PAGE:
Love is no longer motivated by what you feel. You may feel you want to rest, but the person you love needs help. Or you may think that a certain situation is this way, but thinking that would keep you from helping the person who needs help. So you are not dictated to by what you think. Or you may want something, but somebody else needs something which conflicts with your want. So in every case, where there is a conflict between the good of another and what you want, or what you feel, or what you think, you surrender the latter. You’re not dictated to, you’re not motivated by what you want, what you feel, what you think where the good of the other person is the issue. The good of the other takes precedence over your own soulish nature. So love lays down its life. Its soul life, it is not dictated to in such situations by these things. In his first epistle, chapter three, the Apostle John likewise lays down this requirement for love, that it lays down it’s life. In First John 3, verses 16-20, this is what John says:
“This is how we know what love is: Jesus Christ laide down his life for us. [If Jesus hadn’t come and set the pattern, we wouldn’t really have known what this kind of life is. But we know because Jesus came, gave us the pattern, and also gave us the command.] This is how we know what love is: Jesus Christ laid down his life for us. And we ought to lay down our lives for our brothers.”
With this awareness of the love of God manifested in Jesus, comes an obligation. If we receive God’s love, then we are obligated to show that love to others. So John says, ‘Jesus Christ laid down his life for us. We ought to lay down our lives for our brothers.’ This is in line with what Jesus Himself said, ‘Greater love has no one that this, that one lay down his life for his friends.’ But John goes on in that third chapter of his first epistle to give it a very practical application, and sometimes I’ve afraid we’re content with religious platitudes and we don’t move on into the practical outworking of what the New Testament teaches. In the next verse, after saying we ought to lay down our lives for our brothers, John says...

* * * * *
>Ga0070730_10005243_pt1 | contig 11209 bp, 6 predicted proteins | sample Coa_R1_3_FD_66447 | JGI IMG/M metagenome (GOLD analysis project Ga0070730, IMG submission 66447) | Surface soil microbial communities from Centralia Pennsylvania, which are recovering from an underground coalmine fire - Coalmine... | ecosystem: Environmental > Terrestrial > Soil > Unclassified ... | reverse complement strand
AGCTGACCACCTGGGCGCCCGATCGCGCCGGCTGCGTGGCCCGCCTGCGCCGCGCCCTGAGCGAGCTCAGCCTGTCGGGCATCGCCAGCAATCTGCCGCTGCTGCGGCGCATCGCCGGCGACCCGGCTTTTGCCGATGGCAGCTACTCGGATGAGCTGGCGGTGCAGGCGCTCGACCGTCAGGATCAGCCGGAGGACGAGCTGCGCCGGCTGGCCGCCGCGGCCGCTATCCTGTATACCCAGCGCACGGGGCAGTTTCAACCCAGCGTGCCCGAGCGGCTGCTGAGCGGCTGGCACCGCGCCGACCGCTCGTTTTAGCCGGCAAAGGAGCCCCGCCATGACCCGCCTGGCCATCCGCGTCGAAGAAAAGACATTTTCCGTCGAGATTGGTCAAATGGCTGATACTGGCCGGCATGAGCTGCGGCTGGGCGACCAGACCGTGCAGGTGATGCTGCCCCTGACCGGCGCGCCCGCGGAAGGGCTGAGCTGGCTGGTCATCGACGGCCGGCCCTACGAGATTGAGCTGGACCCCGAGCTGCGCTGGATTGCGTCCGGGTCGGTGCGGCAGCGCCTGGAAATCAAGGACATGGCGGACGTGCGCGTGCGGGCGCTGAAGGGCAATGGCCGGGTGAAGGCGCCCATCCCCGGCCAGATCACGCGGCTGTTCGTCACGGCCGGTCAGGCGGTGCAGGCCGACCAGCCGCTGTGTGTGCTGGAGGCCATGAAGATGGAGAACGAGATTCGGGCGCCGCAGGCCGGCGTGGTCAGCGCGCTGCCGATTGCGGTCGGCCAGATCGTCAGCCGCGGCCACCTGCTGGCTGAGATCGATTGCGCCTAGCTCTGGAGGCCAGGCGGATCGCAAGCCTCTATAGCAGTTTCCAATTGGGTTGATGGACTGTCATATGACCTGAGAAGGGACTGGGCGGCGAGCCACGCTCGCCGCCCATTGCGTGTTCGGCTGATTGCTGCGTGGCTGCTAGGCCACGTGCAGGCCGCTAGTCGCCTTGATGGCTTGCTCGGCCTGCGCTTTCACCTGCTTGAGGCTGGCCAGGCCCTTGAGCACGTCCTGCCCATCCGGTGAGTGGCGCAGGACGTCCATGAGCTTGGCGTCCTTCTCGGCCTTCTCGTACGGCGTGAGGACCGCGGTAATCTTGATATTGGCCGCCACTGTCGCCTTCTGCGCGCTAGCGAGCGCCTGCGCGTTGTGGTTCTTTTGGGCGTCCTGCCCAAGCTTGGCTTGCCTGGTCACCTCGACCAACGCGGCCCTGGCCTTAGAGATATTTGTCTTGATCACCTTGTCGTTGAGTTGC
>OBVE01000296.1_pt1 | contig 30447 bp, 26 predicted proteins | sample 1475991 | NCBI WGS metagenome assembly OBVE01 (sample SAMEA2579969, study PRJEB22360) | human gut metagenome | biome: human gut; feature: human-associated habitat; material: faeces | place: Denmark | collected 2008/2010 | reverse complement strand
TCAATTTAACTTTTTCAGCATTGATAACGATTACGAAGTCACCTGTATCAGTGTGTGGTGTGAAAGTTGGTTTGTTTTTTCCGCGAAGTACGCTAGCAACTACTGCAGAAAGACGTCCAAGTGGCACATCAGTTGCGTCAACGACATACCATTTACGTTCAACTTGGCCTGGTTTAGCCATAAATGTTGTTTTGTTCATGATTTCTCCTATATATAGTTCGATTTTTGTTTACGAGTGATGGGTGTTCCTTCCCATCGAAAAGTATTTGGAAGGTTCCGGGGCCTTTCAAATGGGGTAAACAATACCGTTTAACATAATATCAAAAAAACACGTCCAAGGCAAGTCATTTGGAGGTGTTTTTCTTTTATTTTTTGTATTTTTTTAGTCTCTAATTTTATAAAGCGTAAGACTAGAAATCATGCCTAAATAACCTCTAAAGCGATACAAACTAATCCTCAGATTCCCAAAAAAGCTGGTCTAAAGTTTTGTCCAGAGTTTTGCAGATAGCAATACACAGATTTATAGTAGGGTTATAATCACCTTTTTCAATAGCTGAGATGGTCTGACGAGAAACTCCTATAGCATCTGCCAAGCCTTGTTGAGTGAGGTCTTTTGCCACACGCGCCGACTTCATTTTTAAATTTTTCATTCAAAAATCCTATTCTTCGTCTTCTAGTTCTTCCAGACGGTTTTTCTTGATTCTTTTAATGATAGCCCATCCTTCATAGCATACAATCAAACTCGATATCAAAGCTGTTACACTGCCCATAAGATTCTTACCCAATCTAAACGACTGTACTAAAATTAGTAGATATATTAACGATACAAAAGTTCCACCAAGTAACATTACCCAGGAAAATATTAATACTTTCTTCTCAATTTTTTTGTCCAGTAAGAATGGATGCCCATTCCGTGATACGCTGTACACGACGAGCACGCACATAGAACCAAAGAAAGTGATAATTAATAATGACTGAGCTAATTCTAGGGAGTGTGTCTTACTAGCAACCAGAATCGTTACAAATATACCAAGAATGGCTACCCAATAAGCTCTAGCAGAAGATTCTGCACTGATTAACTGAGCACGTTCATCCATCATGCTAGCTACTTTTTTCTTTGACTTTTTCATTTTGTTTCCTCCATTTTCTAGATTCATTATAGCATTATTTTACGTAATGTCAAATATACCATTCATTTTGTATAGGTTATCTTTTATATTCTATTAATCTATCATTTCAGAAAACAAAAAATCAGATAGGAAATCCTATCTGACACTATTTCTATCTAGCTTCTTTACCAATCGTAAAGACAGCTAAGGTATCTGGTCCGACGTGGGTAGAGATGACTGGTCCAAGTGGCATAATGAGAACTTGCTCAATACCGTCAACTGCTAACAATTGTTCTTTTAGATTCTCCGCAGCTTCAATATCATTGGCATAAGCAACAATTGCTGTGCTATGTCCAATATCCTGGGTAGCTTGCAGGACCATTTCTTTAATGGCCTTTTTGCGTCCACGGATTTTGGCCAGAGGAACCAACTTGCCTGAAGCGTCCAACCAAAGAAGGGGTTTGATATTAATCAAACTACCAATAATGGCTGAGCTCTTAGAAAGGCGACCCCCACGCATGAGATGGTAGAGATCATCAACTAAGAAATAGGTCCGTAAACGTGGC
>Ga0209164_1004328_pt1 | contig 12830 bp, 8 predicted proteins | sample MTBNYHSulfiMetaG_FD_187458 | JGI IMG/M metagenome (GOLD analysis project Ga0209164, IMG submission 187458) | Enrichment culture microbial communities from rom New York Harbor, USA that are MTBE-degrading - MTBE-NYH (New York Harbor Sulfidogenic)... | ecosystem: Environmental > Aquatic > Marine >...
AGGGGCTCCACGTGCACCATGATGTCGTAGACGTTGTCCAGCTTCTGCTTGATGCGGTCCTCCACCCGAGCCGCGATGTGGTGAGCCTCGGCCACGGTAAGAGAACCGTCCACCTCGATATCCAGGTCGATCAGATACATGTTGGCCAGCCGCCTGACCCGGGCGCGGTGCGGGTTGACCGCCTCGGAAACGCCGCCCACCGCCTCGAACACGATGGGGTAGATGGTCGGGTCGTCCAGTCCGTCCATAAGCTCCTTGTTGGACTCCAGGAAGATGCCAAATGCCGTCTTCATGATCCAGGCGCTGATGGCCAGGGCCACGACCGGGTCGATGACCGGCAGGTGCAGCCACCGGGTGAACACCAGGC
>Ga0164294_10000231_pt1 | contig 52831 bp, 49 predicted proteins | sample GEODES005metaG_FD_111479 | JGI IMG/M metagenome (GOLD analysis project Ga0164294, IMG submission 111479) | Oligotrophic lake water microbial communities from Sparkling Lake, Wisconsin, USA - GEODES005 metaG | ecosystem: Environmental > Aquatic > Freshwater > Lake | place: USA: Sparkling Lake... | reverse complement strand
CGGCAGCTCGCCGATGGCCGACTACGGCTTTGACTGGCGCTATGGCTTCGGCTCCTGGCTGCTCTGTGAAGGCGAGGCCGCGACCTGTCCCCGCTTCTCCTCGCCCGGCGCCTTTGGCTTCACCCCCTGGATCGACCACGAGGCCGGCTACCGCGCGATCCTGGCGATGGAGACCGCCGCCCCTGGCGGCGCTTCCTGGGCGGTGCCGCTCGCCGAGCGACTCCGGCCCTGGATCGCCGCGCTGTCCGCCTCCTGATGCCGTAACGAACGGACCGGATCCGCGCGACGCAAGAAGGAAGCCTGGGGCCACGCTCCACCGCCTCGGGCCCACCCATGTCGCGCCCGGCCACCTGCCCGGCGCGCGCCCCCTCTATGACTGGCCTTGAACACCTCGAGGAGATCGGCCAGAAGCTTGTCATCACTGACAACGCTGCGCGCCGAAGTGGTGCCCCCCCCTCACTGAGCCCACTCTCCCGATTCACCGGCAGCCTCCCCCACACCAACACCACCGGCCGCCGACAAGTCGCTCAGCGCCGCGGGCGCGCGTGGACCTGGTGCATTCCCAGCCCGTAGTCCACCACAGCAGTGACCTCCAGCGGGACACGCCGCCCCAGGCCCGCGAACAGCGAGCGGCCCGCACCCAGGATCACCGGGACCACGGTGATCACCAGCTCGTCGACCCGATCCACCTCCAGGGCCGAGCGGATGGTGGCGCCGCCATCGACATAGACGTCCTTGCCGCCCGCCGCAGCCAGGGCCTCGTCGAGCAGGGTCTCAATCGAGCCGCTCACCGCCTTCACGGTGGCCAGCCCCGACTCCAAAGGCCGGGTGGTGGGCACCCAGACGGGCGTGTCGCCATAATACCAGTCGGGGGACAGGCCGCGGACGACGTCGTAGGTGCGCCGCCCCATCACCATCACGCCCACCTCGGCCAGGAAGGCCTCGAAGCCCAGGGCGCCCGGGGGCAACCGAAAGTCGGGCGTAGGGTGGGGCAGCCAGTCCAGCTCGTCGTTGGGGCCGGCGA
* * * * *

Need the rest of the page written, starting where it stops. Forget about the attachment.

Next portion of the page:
“If anyone has material possessions and sees his brother in need but has no pity on him, how can the love of God be in him?”
In other words, it’s not enough to just feel emotional, or express love in words, but there are very practical ways in which we’re obligated to express love. And in particular John says, “If one of our fellow-believers has a material need and we have material sufficiency and we are able to supply his need, if we do not supply his need we cannot claim that the love of God lives in us.” That’s a very searching standard which we each need to apply to ourselves. And then John goes on for appeal that we should not be hypocrites and I think it’s very important as Christians that we give heed to this.
Dear children, let us not love with words or tongue but with actions and in truth.
In other words it’s not enough to talk about love. It’s not enough to use religious platitudes, it’s not enough to say “God bless you.” or “Jesus will help you.” Because many times it isn’t Jesus who has to help them, it’s us.
“This then is how we know we belong to the truth, and we set our hearts at rest in his presence whenever our hearts condemn us. For God is greater than our hearts, and he knows everything.” (NIV)
There again you see the security of true love. Our heart does not condemn us when we are demonstrating true love. We are at rest in God’s presence. This rest comes only through love actively expressed.
Our time is up for today. I’ll be back with you again next week at this same time Monday through Friday. Next week I’ll be sharing with you another rich and exciting theme from the Word of God.
As I look back over the Old Year, I have to praise God for His faithfulness in enabling me to continue and expand this radio ministry. I also want to say a special thank you to each one of you who has shared with me the financial burden for the ministry. I pray God’s richest blessings for you in the year that lies ahead. And pleas continue to let me hear from you!
My special offer this week is my book The Marriage Covenant. It’s appropriate to our theme for this week, because it shows you how you can release the love of God into this most vital and intimate of all relationship: the marriage relationship.
Also, my complete series of talks this week on The Love of God (Part 3) is available in a single, carefully edited cassette.
Stay tuned for details.